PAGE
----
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Recent research shows that spending time in nature may bring many health benefits, and many environmental programmes around the world are trying to decrease 'nature-deficit' and 'child-nature disconnectedness' in order to improve children's health. For example, the WHO, in order to monitor implementation of the Parma Declaration commitment to providing every child with access to "green spaces to play and undertake physical activity," has set a 300-meter target. Interestingly, 90 per cent of the Hong Kong population lives within 400 metres of such areas. However, despite the extensive, adjacent greenness, families are not using these areas.
"We noticed a tendency where parents are avoiding nature. They perceive it as dirty and dangerous, and their children unfortunately pick up these attitudes. In addition, the green areas are often unwelcoming with signs like "Keep off the grass," said Dr Tanja Sobko from the School of Biological Sciences of the University of Hong Kong. Until now, it has not been possible to measure connectedness to nature in preschool children, mostly due to the fact that they are too young to answer for themselves.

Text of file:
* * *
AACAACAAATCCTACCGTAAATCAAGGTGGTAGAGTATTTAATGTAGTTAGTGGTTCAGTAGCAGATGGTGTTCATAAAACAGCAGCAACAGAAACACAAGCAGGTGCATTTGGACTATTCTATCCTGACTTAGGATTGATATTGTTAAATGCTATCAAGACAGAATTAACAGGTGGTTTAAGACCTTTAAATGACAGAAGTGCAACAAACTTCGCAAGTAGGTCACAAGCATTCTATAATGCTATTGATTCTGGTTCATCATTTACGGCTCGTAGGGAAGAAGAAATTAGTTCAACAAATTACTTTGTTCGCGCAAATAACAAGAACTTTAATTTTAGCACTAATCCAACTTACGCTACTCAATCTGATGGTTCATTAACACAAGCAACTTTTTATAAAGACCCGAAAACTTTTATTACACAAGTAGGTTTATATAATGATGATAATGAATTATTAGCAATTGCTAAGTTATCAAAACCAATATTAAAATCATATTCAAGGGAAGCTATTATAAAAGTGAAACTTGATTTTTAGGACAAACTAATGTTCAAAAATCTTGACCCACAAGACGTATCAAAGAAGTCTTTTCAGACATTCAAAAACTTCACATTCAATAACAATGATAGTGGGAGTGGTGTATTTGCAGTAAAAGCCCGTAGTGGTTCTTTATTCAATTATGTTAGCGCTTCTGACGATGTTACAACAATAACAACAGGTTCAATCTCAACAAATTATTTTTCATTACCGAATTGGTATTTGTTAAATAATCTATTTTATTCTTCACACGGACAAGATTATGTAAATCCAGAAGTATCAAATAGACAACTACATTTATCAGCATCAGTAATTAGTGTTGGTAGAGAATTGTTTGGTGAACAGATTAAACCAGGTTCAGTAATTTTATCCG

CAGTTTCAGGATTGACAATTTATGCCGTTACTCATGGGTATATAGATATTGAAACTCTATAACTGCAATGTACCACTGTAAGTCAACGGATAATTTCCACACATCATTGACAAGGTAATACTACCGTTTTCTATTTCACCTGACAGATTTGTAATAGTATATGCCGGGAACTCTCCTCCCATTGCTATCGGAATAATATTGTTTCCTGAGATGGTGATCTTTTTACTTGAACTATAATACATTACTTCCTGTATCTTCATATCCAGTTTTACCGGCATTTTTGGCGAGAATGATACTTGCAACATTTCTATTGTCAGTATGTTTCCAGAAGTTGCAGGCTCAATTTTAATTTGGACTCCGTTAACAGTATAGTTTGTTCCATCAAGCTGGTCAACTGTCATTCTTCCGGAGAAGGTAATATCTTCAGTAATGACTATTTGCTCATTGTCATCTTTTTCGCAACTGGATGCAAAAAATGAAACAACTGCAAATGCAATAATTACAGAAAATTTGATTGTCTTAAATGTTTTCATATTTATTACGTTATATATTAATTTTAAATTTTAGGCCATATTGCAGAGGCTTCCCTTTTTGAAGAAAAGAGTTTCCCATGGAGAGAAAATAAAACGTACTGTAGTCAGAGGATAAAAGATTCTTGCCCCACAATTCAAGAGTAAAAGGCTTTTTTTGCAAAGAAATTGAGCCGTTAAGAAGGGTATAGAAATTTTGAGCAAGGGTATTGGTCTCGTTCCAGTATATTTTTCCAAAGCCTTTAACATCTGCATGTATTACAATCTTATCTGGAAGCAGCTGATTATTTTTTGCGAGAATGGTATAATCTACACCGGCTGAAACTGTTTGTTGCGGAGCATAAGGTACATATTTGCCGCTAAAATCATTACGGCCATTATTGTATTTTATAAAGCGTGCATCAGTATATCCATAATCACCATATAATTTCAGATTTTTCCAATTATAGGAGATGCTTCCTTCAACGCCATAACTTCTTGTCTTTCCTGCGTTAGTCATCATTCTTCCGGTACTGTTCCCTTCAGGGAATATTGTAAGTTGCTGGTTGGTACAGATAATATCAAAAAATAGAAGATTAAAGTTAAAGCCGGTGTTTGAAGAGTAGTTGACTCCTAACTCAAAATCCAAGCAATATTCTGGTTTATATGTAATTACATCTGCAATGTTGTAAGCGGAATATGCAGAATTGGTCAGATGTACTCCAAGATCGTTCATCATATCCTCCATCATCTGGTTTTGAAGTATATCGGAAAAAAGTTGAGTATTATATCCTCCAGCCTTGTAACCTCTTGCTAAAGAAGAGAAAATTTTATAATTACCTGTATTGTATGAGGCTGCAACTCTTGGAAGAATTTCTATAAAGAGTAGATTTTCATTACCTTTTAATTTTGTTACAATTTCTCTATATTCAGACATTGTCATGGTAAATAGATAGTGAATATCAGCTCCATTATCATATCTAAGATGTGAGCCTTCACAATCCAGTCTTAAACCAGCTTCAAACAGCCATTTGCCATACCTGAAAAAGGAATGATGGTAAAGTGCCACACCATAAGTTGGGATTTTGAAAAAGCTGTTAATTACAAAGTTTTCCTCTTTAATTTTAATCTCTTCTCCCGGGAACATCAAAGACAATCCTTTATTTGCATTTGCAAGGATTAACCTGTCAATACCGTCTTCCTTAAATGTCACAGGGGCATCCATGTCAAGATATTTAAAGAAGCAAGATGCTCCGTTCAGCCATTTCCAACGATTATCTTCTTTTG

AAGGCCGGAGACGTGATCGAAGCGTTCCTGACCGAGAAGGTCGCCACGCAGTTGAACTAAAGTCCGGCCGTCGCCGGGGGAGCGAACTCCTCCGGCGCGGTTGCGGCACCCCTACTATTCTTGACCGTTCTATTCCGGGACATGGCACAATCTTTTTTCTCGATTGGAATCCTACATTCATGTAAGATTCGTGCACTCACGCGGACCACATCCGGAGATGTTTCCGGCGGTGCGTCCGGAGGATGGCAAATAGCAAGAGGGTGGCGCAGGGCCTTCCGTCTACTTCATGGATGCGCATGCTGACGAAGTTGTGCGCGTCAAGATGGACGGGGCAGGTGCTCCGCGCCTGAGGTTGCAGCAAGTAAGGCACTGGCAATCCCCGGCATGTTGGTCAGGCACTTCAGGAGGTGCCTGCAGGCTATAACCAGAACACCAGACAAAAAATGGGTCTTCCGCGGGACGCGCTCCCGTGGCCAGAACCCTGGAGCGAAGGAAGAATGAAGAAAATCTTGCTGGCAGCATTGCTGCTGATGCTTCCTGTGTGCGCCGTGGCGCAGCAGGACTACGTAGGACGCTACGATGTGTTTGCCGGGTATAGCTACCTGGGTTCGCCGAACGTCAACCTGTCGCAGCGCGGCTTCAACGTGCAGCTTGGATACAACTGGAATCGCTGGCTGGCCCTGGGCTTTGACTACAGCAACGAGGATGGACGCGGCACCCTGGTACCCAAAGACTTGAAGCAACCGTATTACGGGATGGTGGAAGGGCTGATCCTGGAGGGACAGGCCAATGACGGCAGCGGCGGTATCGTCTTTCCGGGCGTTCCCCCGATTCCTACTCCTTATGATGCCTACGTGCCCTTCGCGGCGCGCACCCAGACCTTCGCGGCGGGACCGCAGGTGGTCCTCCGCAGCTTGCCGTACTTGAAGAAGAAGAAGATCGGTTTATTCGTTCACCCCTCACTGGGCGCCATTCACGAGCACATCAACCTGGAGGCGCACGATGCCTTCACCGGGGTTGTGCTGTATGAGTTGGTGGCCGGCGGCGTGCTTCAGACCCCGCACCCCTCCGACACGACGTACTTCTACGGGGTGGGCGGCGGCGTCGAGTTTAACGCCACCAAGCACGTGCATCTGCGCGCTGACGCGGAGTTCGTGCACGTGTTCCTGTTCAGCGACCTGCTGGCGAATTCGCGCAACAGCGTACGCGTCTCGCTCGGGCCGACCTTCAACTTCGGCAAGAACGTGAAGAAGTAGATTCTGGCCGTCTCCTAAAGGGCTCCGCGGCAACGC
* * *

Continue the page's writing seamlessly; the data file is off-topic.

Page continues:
Parent - Questionnaire - CNI-PPC - Connectedness - Nature
A new 16-item parent questionnaire (CNI-PPC) to measure "connectedness to nature' in very young children has been developed by Dr Sobko and her collaborator Prof Gavin Brown, Director of the Quantitative Data Analysis and Research Unit at the University of Auckland. The questionnaire identified four areas that reflect the child-nature relationship: enjoyment of nature, empathy for nature, responsibility towards nature, and awareness of nature.
The study consisted of two parts: the initial interviews with the families and the subsequent development of the...
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